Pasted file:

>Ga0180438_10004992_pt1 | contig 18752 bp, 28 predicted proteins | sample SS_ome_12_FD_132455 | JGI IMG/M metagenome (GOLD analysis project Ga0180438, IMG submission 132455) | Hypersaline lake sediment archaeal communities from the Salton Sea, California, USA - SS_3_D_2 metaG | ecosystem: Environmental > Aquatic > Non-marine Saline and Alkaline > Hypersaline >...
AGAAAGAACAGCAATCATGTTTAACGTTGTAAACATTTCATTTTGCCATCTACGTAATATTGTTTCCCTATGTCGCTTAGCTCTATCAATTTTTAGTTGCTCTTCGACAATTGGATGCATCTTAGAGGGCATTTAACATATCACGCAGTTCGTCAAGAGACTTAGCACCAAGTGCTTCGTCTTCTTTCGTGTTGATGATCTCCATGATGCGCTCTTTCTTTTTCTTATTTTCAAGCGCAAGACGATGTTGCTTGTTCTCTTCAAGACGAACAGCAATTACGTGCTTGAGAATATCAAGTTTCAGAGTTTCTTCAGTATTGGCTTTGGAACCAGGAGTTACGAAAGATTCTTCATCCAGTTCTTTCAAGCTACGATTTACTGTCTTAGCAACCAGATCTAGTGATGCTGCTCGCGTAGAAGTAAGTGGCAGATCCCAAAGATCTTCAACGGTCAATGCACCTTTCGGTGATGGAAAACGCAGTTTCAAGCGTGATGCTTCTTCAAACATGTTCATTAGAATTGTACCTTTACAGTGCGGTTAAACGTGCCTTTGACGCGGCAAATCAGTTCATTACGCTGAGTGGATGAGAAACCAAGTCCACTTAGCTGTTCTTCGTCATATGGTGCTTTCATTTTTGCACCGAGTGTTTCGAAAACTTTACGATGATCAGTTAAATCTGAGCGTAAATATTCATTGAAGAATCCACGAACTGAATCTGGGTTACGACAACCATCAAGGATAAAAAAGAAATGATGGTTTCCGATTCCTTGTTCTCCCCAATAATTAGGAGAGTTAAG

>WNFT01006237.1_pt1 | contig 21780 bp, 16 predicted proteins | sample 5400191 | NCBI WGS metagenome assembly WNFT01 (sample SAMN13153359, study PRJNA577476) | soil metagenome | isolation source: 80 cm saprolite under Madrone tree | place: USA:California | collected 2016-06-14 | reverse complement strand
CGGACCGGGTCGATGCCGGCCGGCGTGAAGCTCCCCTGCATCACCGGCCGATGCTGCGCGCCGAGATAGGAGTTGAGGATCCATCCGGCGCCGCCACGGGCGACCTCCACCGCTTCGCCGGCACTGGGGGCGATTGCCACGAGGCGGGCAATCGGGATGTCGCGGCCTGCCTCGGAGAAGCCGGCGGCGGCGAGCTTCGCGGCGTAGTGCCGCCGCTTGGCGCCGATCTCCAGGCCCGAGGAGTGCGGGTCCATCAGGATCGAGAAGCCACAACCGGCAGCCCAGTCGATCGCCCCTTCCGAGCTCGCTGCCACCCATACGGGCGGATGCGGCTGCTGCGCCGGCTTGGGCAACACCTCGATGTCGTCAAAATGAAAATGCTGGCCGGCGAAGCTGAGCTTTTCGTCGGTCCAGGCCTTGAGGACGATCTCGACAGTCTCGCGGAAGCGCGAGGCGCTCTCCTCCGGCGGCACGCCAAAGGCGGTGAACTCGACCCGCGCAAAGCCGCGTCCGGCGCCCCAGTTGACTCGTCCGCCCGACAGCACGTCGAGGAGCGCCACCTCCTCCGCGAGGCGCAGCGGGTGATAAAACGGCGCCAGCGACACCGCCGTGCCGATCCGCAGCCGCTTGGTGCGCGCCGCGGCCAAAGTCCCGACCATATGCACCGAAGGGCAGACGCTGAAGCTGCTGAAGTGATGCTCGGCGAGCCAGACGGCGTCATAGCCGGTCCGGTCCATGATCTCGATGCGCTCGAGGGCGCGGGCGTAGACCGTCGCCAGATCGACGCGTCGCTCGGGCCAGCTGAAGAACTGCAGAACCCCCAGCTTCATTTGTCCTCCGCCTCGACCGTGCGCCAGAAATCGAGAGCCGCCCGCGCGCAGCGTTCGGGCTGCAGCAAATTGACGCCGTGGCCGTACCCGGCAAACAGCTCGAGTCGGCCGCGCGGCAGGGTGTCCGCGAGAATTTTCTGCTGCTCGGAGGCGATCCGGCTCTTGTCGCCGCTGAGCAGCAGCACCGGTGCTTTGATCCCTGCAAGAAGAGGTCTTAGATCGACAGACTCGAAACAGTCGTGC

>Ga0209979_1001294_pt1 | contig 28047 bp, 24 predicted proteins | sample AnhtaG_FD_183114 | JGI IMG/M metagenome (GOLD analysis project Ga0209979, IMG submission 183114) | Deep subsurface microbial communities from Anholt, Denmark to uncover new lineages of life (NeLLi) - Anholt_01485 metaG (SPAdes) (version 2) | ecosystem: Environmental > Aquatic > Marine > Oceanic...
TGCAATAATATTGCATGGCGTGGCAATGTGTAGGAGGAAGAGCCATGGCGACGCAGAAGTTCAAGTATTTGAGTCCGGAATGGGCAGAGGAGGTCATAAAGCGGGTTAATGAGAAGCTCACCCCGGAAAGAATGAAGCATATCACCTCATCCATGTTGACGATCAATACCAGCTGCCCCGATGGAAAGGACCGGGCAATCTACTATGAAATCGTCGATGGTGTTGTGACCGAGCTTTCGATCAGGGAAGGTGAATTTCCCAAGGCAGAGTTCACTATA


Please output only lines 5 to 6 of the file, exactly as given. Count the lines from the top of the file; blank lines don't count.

>Ga0209979_1001294_pt1 | contig 28047 bp, 24 predicted proteins | sample AnhtaG_FD_183114 | JGI IMG/M metagenome (GOLD analysis project Ga0209979, IMG submission 183114) | Deep subsurface microbial communities from Anholt, Denmark to uncover new lineages of life (NeLLi) - Anholt_01485 metaG (SPAdes) (version 2) | ecosystem: Environmental > Aquatic > Marine > Oceanic...
TGCAATAATATTGCATGGCGTGGCAATGTGTAGGAGGAAGAGCCATGGCGACGCAGAAGTTCAAGTATTTGAGTCCGGAATGGGCAGAGGAGGTCATAAAGCGGGTTAATGAGAAGCTCACCCCGGAAAGAATGAAGCATATCACCTCATCCATGTTGACGATCAATACCAGCTGCCCCGATGGAAAGGACCGGGCAATCTACTATGAAATCGTCGATGGTGTTGTGACCGAGCTTTCGATCAGGGAAGGTGAATTTCCCAAGGCAGAGTTCACTATA